Kettlebell Facts You Should Know
So you saw that funny looking weight at the gym that looks like a big, round padlock and seems impossibly heavy, and you thought to yourself, “I’ll bet I could work out with that! But what is it?” Well, that crazy weight is called a Kettlebell, and it really is a terrific piece of equipment for getting a fully functional, full body workout.
Some Fun Facts About Kettlebells
- Even though it’s shaped like a ball, it’s not a kettleBALL, it’s a kettleBELL.
- Kettlebells, as we know them today, came from Russian, Ukraine, and Belarus, but there are similar tools found back as far as the 5th century B.C.
- In Russia, they are called “girya”, but the English started calling them “kettlebells” because of the resemblance to a kettle without a spout.
- Traditionally, kettlebells are measured in POOD (a Russian unit of weight), which is approximately 16 kg or 35 pounds.
- Kettlebells are usually made of cast-iron or cast steel.
- Nowadays, you can find kettlebells in all sorts of weights, and made of different materials, making them much more accessible to the average gymgoer.
More Facts About Kettlebells
1. They Are Not Dumbells
If you’ve been working out for a while, you’ve probably started to think that any weight is just a weight, and can be trained in your usual manner. Machines with plates, cable machines and free weights all operate more or less the same way, but not kettlebells. The exercises are unlike anything you’ve ever done with a machine or a dumbbell.
2. They Are Very Functional
Kettlebells are extremely functional, due to most of the exercises being performed in a standing position. While lots of free weight or weight machine exercises are performed from a seated or supine (lying on your back) position, kettlebell exercises are mostly standing, which means you are always working on core stability and balance – both very functional skills.
3. Mainly For Rear Chain Exercises
They are rarely used for upper body exercises, though there is some upper body strength to be developed from using one. Most kettlebell exercises develop power, strength, and stamina in the rear chain (hamstrings and gluteals, primarily, with assistance from the abdominals and obliques), even though you are holding the kettlebell in your hand. Your arms, shoulders, upper and mid-back muscles will still develop strength with consistent practice, but probably not the same way as your butt and legs will.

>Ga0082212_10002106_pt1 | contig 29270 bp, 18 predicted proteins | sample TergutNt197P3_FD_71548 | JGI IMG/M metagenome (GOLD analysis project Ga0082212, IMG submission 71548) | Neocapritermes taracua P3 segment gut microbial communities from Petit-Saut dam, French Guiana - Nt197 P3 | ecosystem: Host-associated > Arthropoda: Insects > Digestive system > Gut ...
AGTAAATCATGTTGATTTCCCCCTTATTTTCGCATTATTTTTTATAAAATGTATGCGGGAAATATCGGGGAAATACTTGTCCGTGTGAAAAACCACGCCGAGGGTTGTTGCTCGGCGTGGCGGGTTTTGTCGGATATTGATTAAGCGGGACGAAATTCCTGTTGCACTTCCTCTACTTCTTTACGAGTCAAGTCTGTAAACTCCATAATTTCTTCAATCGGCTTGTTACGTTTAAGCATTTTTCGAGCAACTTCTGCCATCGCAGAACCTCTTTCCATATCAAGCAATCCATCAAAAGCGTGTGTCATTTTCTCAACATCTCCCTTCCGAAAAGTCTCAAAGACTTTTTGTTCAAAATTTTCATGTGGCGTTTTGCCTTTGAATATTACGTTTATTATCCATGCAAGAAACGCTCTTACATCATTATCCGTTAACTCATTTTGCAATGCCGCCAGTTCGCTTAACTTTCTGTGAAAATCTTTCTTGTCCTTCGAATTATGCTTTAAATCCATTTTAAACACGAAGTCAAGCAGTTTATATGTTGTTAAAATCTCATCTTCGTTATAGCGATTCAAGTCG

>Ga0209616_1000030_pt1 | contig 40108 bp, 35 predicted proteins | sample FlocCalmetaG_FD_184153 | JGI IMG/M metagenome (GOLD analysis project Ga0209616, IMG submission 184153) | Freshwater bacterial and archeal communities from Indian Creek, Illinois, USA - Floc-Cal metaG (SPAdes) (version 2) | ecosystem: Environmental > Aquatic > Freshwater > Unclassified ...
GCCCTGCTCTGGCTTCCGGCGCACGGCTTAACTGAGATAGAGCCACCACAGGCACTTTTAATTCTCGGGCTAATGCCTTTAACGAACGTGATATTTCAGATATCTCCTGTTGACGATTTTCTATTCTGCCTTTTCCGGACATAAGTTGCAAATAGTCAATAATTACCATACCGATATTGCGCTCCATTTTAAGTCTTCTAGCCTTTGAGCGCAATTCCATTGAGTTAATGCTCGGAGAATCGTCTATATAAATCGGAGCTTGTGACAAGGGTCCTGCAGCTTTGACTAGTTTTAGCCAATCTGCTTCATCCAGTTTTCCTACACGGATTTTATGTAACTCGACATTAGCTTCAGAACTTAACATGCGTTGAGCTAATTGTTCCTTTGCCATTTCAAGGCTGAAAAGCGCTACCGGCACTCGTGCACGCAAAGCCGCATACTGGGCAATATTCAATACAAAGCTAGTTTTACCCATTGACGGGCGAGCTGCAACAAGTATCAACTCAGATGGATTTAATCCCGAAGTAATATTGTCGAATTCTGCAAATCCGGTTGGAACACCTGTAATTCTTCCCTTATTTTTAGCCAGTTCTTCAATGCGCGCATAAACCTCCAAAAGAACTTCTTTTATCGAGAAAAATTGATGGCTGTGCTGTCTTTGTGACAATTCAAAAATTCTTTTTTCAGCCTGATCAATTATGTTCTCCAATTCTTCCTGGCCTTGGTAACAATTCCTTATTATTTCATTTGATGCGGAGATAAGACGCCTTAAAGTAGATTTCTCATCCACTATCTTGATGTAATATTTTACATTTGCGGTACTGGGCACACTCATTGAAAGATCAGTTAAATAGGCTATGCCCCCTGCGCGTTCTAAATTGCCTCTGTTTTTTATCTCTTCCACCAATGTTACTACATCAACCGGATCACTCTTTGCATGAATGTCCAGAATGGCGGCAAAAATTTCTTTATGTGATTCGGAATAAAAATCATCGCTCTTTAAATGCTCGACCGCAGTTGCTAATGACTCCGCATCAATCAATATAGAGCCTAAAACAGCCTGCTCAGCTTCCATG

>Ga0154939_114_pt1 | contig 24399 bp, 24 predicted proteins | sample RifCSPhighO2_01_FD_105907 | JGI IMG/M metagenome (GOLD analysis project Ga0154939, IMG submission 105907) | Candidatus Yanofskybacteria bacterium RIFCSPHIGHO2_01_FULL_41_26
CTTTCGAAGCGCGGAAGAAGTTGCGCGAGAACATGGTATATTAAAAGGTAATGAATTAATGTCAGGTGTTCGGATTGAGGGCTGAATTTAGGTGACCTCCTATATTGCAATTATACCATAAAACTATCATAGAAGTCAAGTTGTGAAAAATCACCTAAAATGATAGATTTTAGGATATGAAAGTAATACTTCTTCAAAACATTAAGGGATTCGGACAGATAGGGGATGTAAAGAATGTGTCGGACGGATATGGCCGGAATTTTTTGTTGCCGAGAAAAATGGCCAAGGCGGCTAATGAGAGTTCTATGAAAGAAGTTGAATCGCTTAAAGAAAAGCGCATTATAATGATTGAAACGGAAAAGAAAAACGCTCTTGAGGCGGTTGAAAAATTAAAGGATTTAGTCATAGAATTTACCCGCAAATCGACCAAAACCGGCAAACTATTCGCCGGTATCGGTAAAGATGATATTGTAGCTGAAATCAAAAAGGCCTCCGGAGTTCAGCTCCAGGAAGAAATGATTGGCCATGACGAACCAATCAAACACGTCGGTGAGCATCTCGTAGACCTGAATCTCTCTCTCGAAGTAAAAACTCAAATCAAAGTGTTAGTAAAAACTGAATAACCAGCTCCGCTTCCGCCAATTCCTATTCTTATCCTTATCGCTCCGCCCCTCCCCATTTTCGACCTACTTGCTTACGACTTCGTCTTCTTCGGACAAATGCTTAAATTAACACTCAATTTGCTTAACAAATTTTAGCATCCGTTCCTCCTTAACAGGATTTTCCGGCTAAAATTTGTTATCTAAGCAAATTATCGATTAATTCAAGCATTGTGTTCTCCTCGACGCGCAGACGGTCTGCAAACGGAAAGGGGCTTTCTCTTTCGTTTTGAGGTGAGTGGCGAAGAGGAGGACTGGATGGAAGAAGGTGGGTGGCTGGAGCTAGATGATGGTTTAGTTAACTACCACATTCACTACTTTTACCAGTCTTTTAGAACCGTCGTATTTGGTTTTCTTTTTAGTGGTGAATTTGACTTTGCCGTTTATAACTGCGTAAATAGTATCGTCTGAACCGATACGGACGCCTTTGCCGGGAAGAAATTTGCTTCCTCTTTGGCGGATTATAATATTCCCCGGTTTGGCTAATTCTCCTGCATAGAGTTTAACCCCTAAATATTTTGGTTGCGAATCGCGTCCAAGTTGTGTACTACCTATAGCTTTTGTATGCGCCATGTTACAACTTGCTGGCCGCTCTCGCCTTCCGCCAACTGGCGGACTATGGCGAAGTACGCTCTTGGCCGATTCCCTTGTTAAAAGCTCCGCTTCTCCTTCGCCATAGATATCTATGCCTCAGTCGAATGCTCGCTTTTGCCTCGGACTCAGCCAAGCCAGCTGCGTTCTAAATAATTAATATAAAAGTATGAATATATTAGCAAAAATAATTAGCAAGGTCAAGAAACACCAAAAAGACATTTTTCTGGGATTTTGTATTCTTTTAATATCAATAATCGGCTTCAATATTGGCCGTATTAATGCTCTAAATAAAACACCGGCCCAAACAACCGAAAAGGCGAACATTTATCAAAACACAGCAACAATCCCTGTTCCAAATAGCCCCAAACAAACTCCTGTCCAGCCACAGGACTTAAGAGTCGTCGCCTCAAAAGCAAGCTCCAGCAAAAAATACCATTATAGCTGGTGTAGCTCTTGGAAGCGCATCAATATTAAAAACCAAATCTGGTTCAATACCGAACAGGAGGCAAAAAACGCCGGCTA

4. Kettlebell Exercises Are Fast-Paced
Kettlebell exercises are explosive and momentum-based, not slow-moving like traditional weight training with dumbbells or barbells. Kettlebell exercises like the Swing, the Snatch, the High Pull, and others get their power from “snapping” the hips with a contraction from the gluteals. This “snap” moves the weight quickly, which means part of the workout is simply controlling the speeding weight. Very few kettlebell exercises are meant to be done slowly.
5. Requires Far More Reps
Kettlebell exercises are also meant to be performed at high volume. Because of the dynamic and momentum-based nature of kettlebell exercises, you can perform far more repetitions to get the most benefit. This high volume of work also means that you are getting a terrific cardiovascular workout at the same time.
6. The Grip Is Part Of The Workout
Kettlebells are big and unwieldy – and that’s part of what gives you such a great workout with one! The grip is difficult and requires practice to master, making it very functional and essential for good form.
7. Good For Your Core Stabilizers
Controlling a weight that is farther away from your body and swinging freely is excellent core training. Most traditional gym weights keep your center of gravity close to the body, but kettlebells are a weight that is extended from the body, which makes them much harder to control and, thus, terrific work for your core stabilizers. All kettlebell exercises recruit your abdominal, obliques, and gluteals for maximum power.
8. Not For Beginners
Kettlebells are fun, but they’re not for complete beginners. As you’ve probably noticed, kettlebell workouts are very different from standard bodybuilding workouts, and as such, require some training and knowledge of exercise to perform your best. Your best bet, as you develop your skills and fitness, is to start with small, controlled bodyweight movements (planks, squats, pushups, etc.), then progress to dumbbells or barbells to challenge your strength, and after you have gained experience, you’ll be fine to progress to kettlebell workouts.
Disclaimer: The content is purely informative and educational in nature and should not be construed as medical advice. Please use the content only in consultation with an appropriate certified medical or healthcare professional.